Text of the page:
Oil firms implement hefty cuts in pump, LPG prices this week

Published March 2, 2020, 12:00 AM

by manilabulletin_admin

By Myrna M. Velasco

Filipino consumers are in for a big treat this week, with hefty rollback in pump prices amounting to ₱1.60 per liter for diesel; and ₱1.40 per liter for gasoline products.

The biggest price cut is on kerosene products, which is the base for aviation fuel, at ₱1.65 per liter, as announced by the oil companies.

As of this writing, the industry players that already implemented price reductions include Pilipinas Shell Petroleum Corporation, Cleanfuel, Seaoil, PetroGazz, Total and Chevron – mostly effective Tuesday (March 3).

Aside from this week’s price cuts, Uy-led Phoenix Petroleum Philippines Inc. also offered a two-hour ₱20.00 per liter discount on Monday – from 9:00 am to 11:00am in 10 selected stations in Parklane Square Almanza Dos in Las Piñas; DRT Highway in Sabang and Tangos in Baliwag, Bulacan; Centennial Road, Tabon 1 in Kawit, Cavite; Mabini, Bauan, Batangas; Pagsawitan, Pagsanjan, Laguna; Pitogo, Consolacion, Cebu; Naga-Naga, Tacloban; Barra Opol, Misamis Oriental; and Marbel, South Cotabato.

For cooking fuel liquefied petroleum gas (LPG), it will also be down this month by ₱3.90 per kilogram or ₱42.90 on aggregate for the standard 11-kilogram cylinder being purchased by households.

Price cuts on the commodity had been effective March 2 (Monday), as advised to the media by players like Petron Corporation for its Gasul brand; Phoenix Petroleum for its Super LPG; and Isla Petroleum and Gas Corporation for Solane brand.

Amid the billowing spook of the 2019 coronavirus (COVID-19) that has been spreading globally in recent days, it is the oil industry that has been taking much of the ‘financial pain’, hence, the plummeting prices in the world market.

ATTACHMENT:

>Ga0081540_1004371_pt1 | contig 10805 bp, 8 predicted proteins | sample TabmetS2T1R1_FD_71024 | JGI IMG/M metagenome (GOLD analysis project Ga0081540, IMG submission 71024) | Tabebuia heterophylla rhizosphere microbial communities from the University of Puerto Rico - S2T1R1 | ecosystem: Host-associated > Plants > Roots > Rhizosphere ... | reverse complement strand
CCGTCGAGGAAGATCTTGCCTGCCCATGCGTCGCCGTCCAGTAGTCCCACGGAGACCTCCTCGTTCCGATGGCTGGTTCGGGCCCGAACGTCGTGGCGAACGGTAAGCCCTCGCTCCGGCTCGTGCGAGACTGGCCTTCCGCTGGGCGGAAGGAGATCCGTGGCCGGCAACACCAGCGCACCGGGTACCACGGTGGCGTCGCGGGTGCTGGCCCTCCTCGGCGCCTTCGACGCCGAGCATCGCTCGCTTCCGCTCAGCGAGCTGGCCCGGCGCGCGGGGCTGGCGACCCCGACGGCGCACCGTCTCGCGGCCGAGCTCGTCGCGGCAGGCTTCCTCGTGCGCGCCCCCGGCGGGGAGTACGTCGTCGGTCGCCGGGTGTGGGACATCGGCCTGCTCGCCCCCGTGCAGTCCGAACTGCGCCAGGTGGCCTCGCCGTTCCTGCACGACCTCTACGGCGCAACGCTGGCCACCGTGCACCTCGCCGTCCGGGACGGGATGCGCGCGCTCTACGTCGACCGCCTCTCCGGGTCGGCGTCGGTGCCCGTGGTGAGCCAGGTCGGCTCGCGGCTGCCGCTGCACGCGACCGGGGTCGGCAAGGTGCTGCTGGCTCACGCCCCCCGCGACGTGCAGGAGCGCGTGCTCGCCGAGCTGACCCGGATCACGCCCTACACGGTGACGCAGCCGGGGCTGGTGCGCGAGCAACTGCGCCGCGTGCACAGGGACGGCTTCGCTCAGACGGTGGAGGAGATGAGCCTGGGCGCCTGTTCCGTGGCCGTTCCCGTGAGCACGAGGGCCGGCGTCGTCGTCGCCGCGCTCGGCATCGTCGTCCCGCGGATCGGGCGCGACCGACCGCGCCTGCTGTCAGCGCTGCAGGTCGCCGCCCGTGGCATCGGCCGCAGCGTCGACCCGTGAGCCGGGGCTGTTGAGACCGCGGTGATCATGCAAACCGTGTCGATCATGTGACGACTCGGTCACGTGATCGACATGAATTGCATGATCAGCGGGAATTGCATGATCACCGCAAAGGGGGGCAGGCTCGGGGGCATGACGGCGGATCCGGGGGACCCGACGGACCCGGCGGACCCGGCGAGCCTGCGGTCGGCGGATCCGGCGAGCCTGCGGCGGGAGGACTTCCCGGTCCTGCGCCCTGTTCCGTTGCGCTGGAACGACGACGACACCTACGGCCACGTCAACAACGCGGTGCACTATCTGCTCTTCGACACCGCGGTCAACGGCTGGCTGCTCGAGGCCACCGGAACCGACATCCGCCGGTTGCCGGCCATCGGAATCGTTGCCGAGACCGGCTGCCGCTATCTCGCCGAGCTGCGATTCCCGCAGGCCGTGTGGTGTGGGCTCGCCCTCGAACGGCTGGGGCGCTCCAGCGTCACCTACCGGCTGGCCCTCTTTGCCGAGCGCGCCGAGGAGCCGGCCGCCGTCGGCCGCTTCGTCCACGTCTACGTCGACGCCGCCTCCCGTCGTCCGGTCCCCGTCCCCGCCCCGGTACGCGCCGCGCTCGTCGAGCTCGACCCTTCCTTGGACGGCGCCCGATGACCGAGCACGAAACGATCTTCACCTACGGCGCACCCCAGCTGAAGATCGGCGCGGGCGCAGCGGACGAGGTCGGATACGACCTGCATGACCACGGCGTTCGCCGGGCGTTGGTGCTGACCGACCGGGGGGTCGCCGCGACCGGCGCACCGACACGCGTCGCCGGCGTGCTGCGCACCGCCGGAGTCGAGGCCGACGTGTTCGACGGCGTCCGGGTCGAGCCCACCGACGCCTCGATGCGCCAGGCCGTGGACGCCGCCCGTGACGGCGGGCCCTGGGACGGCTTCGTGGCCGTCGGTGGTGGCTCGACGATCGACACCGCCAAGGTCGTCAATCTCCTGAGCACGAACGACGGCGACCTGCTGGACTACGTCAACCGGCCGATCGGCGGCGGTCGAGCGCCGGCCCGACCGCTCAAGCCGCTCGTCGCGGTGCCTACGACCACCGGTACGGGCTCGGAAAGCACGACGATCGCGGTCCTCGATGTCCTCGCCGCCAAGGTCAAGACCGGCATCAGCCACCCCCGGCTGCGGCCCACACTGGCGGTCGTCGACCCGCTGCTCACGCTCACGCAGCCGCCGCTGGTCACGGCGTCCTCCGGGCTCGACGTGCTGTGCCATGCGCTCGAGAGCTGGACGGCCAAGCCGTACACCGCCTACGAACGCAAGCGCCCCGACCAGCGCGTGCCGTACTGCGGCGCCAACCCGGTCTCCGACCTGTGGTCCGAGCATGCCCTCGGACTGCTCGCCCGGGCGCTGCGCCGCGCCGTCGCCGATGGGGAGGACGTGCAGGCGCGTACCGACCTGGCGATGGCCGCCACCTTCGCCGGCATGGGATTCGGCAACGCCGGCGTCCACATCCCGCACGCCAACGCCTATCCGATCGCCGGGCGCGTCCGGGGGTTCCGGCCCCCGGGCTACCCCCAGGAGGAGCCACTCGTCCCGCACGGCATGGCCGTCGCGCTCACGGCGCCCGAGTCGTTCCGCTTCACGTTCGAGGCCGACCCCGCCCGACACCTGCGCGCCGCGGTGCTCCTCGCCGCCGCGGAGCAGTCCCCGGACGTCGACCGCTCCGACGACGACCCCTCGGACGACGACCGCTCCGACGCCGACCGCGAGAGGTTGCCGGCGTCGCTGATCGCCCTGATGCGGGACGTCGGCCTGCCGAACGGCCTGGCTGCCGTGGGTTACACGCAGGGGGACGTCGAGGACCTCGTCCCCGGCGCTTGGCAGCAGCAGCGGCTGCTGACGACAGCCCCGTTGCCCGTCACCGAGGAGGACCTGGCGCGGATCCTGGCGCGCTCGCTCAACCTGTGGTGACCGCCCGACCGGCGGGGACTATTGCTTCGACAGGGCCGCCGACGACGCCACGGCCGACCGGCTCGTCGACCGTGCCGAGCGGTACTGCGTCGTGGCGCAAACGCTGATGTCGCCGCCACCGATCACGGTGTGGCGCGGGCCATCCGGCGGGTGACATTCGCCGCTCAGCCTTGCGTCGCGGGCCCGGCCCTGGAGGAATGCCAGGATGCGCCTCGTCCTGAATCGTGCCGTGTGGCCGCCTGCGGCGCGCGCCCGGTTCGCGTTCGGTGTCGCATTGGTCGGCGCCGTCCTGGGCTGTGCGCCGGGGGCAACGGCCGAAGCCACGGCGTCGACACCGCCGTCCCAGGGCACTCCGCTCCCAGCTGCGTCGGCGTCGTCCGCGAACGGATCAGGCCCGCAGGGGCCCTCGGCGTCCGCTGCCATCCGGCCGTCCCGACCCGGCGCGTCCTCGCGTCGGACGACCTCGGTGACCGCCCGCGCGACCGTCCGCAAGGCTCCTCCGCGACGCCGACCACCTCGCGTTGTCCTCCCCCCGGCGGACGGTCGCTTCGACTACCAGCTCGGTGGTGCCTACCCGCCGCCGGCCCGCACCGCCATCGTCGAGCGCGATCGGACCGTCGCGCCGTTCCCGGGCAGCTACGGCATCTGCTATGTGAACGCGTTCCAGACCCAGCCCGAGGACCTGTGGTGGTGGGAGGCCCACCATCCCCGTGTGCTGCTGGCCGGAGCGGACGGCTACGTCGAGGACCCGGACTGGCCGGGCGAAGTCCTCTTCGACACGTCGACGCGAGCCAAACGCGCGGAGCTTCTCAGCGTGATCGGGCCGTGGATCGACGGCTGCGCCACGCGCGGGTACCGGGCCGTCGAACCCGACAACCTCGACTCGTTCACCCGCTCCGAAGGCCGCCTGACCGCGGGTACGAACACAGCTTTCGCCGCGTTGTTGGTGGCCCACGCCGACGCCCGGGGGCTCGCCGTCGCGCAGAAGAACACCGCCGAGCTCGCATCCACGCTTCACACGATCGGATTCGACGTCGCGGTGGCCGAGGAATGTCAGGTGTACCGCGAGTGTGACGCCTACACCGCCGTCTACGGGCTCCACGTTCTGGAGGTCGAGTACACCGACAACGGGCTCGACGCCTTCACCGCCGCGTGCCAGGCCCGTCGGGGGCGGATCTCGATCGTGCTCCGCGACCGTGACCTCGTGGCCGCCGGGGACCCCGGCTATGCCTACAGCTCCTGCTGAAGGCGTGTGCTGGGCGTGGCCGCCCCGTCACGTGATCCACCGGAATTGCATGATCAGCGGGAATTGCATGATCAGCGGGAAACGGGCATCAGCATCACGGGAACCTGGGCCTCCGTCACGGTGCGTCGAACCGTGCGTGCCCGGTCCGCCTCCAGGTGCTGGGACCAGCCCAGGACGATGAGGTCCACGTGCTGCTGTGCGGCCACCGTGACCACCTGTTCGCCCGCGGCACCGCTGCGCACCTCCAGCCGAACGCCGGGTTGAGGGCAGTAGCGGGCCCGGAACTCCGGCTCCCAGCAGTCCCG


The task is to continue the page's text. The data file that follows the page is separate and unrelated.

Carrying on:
Adjustments of pump prices in the Philippines follow swings of prices in the world market, thus, they capture such drop in prices which had been dominating oil markets since January this year.

Dubai crude, which is the benchmark for Asian oil markets, had plunged to as low as US$50.30 per barrel as of Friday trading, diving even deeper from the US$51 to $52 per barrel it had been hovering at earlier days last week.

In global oil markets, the big question swirling around is whether or not oil producers in the aggrupation of the Organization of the Petroleum Exporting Countries (OPEC) will step in and be the “savior” in arresting further fall in prices.

Oil demand globally – primarily for gasoline and jet fuel – – had been precipitously sliding as people opted to step back from travels and many other activities for fear of contracting the coronavirus that started from China but is now swiftly spreading in various parts of the world.

And as the World Health Organization (WHO) has raised alert levels to a scale already nearing a global pandemic, experts in the oil industry and even in financial markets cannot assess yet how far these industries could further take the beating.

 
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